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Re: Kinda new from Houston

The last time I was on Cinnamon Pass, I was in a jeep with my wife and kids. We were passed by a couple riding two up on a 690... I talked with them when we reached Animas Forks. The passenger was his wife and she was on the small side, maybe 125-150 lbs with all her gear. But,they were not carrying luggage. With a passenger that might be more in the 150-200lbs range or his wife with luggage, I think the stock suspension would be reaching the limit of what it could handle. That said, the two 690s riding with our group in Montana/Wyoming were loaded down like pack mules and still did well.

The trick is to find a spring that can handle your weight with gear when riding solo when it is at minimum preload and that can handle your weight and gear plus a passenger and gear when set at max preload. That can be a real challenge and will most likely involve some compromise on each end of the range. Once you find the right spring, something like this will make life a LOT easier,

http://www.motosport.com/xtrig-prelo...mmy_source=pdp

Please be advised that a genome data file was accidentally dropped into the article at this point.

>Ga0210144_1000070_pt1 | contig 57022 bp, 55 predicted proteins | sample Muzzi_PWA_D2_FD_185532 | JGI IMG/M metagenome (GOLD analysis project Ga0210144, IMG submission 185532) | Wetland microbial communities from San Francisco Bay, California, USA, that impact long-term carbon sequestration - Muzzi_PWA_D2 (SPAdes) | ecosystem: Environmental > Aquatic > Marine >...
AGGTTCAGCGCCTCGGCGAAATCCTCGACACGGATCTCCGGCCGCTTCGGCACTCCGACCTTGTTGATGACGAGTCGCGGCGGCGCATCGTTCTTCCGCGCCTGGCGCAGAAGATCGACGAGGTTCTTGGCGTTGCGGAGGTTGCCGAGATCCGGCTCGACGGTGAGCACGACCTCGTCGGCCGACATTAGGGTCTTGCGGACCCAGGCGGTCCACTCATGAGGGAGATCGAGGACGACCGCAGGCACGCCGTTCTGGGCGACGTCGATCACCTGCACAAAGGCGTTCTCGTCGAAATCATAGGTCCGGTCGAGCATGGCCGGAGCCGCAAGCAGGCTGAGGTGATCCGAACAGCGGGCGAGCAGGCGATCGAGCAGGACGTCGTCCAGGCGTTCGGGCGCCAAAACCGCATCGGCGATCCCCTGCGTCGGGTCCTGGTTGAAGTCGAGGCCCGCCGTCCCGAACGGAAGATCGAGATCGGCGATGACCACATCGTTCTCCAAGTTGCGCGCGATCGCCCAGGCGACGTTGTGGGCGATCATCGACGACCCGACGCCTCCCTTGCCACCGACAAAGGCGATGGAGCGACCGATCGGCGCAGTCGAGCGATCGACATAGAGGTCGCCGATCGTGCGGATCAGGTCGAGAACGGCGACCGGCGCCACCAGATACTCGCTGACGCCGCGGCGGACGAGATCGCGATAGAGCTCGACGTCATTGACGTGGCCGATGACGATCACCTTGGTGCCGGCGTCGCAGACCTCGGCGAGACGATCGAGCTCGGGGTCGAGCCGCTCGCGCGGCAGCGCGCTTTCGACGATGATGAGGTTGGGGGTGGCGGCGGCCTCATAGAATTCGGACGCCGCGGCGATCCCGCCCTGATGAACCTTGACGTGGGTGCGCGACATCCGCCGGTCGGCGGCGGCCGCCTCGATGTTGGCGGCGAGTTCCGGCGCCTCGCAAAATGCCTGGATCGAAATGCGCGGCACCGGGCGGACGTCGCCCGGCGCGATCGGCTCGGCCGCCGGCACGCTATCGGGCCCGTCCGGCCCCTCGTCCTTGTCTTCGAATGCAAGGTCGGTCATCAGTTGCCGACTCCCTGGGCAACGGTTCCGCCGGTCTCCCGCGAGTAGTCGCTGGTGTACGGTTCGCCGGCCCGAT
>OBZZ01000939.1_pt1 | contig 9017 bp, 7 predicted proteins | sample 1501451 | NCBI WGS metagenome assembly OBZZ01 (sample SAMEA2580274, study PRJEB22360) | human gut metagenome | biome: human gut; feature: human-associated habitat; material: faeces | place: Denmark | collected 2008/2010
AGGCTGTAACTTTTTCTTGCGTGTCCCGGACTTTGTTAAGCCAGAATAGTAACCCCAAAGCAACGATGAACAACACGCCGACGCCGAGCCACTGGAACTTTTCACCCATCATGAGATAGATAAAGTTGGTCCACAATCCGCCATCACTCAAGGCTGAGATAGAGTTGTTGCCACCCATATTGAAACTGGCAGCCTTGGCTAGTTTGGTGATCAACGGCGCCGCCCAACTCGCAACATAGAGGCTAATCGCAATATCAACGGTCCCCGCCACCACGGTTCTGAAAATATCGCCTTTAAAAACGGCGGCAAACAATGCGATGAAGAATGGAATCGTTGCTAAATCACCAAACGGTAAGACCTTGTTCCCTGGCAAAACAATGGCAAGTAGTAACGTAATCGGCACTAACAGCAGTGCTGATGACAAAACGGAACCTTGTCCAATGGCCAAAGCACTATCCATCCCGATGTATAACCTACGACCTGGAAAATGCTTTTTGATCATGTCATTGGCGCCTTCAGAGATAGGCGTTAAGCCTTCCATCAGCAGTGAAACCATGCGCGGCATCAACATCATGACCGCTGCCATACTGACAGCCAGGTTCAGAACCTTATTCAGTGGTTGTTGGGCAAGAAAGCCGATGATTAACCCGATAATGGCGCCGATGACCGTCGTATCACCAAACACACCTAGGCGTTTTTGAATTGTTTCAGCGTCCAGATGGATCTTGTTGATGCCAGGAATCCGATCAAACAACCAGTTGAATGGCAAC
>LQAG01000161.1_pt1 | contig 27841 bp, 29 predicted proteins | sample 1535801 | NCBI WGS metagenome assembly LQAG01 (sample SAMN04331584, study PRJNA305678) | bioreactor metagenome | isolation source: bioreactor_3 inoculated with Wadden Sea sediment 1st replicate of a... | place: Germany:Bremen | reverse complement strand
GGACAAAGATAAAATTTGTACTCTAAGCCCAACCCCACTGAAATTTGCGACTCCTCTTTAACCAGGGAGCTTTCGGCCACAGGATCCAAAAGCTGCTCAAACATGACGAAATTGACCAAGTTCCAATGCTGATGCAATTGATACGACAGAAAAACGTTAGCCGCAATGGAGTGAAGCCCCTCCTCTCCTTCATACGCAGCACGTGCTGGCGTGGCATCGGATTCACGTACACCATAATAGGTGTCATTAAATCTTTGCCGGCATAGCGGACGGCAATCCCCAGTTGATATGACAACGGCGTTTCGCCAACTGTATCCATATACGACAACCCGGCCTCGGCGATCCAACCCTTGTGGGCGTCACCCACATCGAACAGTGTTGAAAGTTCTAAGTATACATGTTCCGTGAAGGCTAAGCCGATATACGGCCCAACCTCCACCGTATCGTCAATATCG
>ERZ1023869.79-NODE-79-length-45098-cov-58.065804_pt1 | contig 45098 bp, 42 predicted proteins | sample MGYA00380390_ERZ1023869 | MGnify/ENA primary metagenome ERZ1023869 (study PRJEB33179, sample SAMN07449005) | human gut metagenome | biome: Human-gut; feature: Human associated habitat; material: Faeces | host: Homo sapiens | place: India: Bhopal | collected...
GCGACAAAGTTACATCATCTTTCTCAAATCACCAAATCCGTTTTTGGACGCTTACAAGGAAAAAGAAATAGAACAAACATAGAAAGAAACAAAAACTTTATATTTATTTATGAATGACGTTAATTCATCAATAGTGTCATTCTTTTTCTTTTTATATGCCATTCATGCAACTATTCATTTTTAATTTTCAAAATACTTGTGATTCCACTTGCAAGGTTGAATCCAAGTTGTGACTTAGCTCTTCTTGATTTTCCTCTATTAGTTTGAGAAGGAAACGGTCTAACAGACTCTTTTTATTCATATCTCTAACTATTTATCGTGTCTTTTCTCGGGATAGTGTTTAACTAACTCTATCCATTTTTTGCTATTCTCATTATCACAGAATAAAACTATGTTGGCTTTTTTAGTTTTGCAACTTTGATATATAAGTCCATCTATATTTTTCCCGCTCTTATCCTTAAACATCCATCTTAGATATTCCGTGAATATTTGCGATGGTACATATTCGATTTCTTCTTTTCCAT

It replaces the stock preload adjusting collars so you don't need a special spanner tool to adjust it. With this, you can just put a regular socket on it and quickly adjust it.

Being able to adjust the rear preload on my 1200 GS for a passenger/luggage has a significant impact on the handling, on pavement and off pavement. The GS has a remote preload knob so I can adjust it without tools. Adjusting it on my KTM 530 EXC is a total pain, even with the spanner. I thought about putting one of those collars on it, but I ride it so seldom nowadays I just can't justify it at the moment. When I do ride it, I am usually loaded with luggage so I have just set it for the heavy load and left it there. If I were able to get out and do more day rides on it where I am not loaded down, I would definitely have that collar on there!
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The number one rule for this forum!
Do not let any unwholesome talk come out of your mouths, but only what is helpful for building others up according to their needs, that it may benefit those who listen. Eph 4:29 (NIV)
Think before you post. Leave out the vulgarity, personal attacks and foul language!